Satellite TV provider will officially pull out of the race for the troubled wireless service provider as early as Thursday, the Wall Street Journal reports.
The Wall Street Journal reported Wednesday that the private equity firm Centerbridge Partners has a tentative deal to buy wireless broadband provider LightSquared out of bankruptcy in a deal worth $3.3 billion.
The FCC gives LightSquared the go-ahead to test a spectrum-sharing plan with a U.S. agency as it fights to build its nationwide wireless broadband network to compete with AT&T and Verizon Wireless.
The startup that won't give up recently filed a new proposal to the FCC to revive its plan for building a nationwide 4G LTE network to compete with AT&T and Verizon Wireless.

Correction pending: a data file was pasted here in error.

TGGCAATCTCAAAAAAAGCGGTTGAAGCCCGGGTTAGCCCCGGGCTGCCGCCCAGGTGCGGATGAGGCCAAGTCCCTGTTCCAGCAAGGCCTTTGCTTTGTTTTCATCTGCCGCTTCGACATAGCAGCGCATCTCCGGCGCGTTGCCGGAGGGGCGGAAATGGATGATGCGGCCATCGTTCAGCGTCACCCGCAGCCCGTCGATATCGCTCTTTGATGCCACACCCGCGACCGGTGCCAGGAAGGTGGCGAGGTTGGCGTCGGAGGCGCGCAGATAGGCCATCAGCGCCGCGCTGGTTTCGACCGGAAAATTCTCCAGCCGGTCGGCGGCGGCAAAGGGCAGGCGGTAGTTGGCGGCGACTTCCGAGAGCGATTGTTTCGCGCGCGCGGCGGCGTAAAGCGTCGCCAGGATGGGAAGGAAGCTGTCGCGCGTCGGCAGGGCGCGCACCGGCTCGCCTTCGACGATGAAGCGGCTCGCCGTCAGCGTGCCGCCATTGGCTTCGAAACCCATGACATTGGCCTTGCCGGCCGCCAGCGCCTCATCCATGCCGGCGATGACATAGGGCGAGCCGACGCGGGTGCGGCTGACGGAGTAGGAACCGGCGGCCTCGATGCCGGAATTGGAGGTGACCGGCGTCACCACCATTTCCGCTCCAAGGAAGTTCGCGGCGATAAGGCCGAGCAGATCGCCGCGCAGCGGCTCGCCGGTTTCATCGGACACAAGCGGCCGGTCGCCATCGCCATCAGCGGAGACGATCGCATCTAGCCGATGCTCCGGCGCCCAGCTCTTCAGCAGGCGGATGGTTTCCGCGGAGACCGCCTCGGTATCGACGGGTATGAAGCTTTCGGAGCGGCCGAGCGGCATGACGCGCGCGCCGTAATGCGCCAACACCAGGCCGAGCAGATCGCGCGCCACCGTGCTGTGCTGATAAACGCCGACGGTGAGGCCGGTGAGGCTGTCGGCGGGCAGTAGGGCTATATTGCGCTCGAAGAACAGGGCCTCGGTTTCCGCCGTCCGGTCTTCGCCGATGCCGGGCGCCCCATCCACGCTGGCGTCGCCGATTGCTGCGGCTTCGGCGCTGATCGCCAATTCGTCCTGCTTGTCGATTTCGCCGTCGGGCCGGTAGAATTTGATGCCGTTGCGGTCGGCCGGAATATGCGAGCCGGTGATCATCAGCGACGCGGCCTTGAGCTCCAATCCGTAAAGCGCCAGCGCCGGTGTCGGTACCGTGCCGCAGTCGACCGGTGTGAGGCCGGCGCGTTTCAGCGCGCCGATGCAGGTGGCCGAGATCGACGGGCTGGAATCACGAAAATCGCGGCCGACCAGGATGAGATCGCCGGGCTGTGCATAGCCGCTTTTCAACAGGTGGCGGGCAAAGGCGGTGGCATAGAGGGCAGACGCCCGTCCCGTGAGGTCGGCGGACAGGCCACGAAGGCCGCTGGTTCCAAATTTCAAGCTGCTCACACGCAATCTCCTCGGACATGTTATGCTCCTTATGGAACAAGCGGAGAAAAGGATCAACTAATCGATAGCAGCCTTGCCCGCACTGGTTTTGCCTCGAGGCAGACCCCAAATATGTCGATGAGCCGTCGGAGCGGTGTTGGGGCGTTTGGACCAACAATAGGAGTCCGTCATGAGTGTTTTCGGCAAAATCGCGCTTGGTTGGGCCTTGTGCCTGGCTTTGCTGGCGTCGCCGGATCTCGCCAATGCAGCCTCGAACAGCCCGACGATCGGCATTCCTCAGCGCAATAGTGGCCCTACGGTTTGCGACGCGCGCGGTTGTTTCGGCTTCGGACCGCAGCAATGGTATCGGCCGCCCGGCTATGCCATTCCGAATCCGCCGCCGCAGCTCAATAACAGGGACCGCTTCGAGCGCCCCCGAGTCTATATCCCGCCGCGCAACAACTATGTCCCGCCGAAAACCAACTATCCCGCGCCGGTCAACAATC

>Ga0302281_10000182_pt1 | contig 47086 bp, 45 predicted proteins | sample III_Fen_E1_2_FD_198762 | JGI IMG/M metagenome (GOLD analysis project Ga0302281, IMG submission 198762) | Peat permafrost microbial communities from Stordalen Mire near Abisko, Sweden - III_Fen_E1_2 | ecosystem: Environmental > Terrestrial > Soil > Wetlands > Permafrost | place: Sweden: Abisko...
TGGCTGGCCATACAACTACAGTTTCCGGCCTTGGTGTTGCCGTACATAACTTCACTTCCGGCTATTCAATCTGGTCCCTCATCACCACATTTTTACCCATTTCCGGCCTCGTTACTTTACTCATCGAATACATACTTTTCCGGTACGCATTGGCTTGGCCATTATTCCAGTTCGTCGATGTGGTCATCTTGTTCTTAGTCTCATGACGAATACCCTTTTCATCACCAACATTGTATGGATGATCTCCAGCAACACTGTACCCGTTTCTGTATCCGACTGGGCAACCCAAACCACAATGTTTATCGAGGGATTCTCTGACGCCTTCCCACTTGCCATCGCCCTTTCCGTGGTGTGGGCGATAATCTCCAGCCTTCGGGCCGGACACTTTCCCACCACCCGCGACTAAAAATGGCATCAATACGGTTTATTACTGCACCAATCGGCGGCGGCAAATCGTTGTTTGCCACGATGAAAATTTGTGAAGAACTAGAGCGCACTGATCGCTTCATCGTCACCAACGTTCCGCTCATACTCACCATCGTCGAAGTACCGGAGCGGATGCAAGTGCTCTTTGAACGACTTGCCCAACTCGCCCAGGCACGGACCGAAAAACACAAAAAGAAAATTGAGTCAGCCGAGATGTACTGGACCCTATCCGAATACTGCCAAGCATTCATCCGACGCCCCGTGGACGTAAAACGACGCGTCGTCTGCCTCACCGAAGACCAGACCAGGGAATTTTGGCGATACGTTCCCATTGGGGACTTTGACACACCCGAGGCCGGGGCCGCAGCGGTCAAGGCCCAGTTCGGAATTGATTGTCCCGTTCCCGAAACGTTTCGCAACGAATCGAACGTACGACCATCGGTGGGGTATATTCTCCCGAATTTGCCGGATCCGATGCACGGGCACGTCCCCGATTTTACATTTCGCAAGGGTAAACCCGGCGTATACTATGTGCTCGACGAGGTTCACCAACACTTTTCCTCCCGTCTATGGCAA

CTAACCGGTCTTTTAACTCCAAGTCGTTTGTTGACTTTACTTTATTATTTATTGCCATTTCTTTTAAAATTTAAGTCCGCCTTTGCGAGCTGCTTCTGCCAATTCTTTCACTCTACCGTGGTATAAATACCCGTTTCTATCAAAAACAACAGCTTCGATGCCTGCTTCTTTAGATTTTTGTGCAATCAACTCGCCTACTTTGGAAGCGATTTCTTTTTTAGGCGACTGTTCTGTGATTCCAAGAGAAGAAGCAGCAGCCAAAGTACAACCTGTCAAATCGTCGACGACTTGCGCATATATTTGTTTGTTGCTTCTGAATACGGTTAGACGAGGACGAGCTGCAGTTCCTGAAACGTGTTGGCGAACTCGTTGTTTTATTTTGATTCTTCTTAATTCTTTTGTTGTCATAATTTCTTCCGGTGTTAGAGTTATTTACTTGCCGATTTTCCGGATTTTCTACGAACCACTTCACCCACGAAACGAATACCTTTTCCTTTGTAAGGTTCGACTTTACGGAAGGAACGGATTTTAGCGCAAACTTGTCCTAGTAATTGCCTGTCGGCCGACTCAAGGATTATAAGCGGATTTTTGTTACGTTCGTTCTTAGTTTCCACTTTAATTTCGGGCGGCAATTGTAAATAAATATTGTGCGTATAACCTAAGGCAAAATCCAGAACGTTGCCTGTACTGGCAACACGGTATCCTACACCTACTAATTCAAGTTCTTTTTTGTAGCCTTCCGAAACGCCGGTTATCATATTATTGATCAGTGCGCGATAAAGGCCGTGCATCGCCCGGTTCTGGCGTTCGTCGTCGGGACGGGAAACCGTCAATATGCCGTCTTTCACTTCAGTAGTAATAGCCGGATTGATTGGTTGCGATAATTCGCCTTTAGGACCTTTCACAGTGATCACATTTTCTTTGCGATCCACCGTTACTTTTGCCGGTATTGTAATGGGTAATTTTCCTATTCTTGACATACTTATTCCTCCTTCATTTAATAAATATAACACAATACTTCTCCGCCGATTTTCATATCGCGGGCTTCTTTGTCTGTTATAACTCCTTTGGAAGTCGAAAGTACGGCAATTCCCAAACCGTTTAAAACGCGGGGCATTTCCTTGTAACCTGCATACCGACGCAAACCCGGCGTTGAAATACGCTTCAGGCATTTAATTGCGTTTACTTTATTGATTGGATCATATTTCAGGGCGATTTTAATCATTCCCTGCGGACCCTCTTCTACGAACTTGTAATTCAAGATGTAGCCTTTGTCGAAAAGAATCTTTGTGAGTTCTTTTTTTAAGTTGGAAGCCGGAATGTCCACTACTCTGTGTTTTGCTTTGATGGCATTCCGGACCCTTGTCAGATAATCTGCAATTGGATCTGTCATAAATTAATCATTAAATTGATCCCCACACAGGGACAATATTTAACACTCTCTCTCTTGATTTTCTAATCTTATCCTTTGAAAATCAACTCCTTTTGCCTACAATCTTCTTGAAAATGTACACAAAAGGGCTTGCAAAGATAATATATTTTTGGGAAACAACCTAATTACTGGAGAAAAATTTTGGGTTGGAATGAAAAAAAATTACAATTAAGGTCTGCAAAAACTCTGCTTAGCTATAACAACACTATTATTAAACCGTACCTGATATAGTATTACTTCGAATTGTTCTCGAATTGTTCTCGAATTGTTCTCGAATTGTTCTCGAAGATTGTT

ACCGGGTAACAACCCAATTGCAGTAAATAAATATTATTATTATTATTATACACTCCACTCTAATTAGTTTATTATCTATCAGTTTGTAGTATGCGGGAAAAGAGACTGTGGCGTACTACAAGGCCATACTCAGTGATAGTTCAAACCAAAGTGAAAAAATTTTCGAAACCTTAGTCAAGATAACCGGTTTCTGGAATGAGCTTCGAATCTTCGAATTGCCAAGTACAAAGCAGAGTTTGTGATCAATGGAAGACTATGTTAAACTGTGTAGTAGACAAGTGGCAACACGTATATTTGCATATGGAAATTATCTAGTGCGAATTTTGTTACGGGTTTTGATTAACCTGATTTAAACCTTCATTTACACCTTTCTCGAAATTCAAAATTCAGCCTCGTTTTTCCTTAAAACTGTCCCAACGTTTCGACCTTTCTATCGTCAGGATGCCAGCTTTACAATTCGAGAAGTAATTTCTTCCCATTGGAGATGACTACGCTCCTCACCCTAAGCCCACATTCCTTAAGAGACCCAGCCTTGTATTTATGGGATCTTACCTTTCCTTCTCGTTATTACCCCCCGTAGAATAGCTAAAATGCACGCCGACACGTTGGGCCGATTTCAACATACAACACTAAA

Hedge funds want severe restrictions on the wireless satellite company's proposed use of $190 million.
Dish's future networking portfolio could grow quite quickly based on a new report that the satellite TV provider is going after the bankrupt wireless venture's spectrum.
The bankruptcy filing marks an end to an ambitious attempt to create an upstart provider of 4G LTE wireless services.
The move is designed to keep the foundering wireless broadband effort from defaulting on debt, people familiar with the matter tell The Wall Street Journal.
The company now faces possible bankruptcy as its options for survival dwindle and the one agency that could save it focuses on other spectrum-related matters.
LightSquared, the beleaguered wireless operator, is not giving up on its plans to build a nationwide 4G LTE network. And it's calling on the FCC to take action.